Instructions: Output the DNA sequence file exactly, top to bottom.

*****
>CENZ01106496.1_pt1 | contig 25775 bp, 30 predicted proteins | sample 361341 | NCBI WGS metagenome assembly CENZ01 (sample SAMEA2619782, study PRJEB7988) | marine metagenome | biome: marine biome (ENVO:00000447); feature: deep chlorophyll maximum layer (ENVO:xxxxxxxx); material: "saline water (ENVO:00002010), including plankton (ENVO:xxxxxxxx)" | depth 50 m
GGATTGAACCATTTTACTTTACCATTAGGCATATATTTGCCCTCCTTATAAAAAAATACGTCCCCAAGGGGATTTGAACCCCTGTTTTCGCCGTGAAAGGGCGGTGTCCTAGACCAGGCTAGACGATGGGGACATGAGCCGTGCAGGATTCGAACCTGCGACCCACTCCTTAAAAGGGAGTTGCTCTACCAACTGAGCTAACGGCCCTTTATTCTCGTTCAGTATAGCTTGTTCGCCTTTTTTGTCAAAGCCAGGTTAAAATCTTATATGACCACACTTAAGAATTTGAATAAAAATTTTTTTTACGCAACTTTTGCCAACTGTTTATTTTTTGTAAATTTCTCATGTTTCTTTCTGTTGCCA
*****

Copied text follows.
>CENZ01106496.1_pt1 | contig 25775 bp, 30 predicted proteins | sample 361341 | NCBI WGS metagenome assembly CENZ01 (sample SAMEA2619782, study PRJEB7988) | marine metagenome | biome: marine biome (ENVO:00000447); feature: deep chlorophyll maximum layer (ENVO:xxxxxxxx); material: "saline water (ENVO:00002010), including plankton (ENVO:xxxxxxxx)" | depth 50 m
GGATTGAACCATTTTACTTTACCATTAGGCATATATTTGCCCTCCTTATAAAAAAATACGTCCCCAAGGGGATTTGAACCCCTGTTTTCGCCGTGAAAGGGCGGTGTCCTAGACCAGGCTAGACGATGGGGACATGAGCCGTGCAGGATTCGAACCTGCGACCCACTCCTTAAAAGGGAGTTGCTCTACCAACTGAGCTAACGGCCCTTTATTCTCGTTCAGTATAGCTTGTTCGCCTTTTTTGTCAAAGCCAGGTTAAAATCTTATATGACCACACTTAAGAATTTGAATAAAAATTTTTTTTACGCAACTTTTGCCAACTGTTTATTTTTTGTAAATTTCTCATGTTTCTTTCTGTTGCCA